What I haven't had time to do is (systematically) empirically check the detailed results.

This comment is a start at gauging how much interest there would be in me putting the principles down on paper (pdf that is.) If there's enough interest I'll start documenting what I've done. FYI It's not my intention to charge for this (unless there's millions of responses in which case a dollar each will soon add up!) So email me and if I get more than a dozen responses I'll force myself to start writing!

Gregg Matthews , December 15, 2009; 12:32 A.M.

You could mount your 24mm T/S onto a 1.3 or 1.6 crop camera and get a 31mm or 38mm equivalent T/S lens. Mounted on a 1.4 extender would make it a 34mm T/S. Mounted with an adapter on a Nikon 1.5 crop camera would get you a 36mm T/S.

harshan thomson , January 01, 2010; 09:47 A.M.

Hi Greg, Is it posible to use the Nikon 1.4x TC extender with the Nikon 24PCE lens to avive a longer focal length? I have a 1.7x TC and that wont work with the 24PCE as the tab comes in the way.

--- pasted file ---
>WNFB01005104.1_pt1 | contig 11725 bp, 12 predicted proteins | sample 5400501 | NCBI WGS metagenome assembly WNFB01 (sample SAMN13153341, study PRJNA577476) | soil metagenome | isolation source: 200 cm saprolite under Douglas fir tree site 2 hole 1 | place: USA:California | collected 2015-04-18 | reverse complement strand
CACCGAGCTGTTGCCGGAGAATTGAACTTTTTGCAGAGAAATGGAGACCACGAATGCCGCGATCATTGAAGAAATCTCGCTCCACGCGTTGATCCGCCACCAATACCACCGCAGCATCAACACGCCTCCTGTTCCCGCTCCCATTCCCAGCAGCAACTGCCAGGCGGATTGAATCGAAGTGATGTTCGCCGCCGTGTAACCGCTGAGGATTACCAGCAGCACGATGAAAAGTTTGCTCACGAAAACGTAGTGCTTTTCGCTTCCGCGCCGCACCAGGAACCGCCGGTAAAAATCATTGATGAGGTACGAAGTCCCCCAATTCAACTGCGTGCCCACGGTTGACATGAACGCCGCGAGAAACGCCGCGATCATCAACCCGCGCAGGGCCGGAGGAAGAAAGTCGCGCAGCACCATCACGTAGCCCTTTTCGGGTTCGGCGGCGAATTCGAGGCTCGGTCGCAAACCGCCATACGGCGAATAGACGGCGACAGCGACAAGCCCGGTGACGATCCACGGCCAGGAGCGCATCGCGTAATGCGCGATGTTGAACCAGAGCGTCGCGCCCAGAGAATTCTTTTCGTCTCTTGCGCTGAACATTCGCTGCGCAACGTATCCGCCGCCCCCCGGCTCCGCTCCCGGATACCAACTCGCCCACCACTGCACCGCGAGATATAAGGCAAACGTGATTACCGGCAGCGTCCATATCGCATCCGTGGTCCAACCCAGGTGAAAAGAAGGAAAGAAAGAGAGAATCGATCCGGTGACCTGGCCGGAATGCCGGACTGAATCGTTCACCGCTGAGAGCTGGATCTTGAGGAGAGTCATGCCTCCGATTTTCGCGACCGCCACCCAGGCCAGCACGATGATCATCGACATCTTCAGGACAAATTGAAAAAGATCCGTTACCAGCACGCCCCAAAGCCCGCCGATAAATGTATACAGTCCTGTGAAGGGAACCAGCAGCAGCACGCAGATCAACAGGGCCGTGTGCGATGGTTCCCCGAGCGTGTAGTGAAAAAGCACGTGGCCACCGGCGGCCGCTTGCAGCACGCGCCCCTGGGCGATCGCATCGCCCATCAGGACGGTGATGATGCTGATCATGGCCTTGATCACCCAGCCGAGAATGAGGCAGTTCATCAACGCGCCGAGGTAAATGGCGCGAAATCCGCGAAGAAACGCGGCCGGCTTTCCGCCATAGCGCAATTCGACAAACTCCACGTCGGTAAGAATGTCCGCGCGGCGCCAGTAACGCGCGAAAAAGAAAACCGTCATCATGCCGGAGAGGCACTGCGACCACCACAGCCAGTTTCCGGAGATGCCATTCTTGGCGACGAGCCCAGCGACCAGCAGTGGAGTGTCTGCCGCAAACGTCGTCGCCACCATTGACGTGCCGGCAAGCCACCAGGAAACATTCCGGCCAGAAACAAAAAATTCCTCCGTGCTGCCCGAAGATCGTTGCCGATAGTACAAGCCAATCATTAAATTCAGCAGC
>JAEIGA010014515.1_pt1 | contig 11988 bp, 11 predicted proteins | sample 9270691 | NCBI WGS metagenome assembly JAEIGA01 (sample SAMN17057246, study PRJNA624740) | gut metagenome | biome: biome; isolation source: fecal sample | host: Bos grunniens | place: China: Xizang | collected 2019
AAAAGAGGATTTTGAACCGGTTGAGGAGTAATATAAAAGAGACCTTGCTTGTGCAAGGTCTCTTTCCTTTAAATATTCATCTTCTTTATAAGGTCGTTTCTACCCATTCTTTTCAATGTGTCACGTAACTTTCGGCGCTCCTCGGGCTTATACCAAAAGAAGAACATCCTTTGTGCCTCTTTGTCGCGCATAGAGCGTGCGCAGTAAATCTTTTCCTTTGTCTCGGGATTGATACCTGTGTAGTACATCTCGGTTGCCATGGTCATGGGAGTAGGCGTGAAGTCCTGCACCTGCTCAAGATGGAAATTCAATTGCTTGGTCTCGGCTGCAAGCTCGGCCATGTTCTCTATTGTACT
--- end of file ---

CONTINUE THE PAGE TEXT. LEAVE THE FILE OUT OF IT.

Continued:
Thanks Harshan

Louis Dallara , March 12, 2010; 10:07 A.M.

Great info, sorry I didn't read it more thoroughly, there's a lot to it. I rented a Nikon 24mm f/3.5 PC-E last week for 4 days and got to learn it well, but missed doing pano's with the shift r/l, I loved the lens and now I lust for one and two and three. Thanks again for the great explanation. Lou Dallara http://louisdallaraphotoblog.com

Steve Kellar , March 25, 2010; 12:31 A.M.

This is fascinating. I have been shooting a lot of urbanscapes (mostly at night) with my D700 and was about to buy the 14-24mm f/2.8 but now am thinking of the T/S option. I am wondering if I could use the 45MM PC-E in vertical mode (on a tripod) take three or four shots from left to right and stitch together a panorama? Anyone tried that?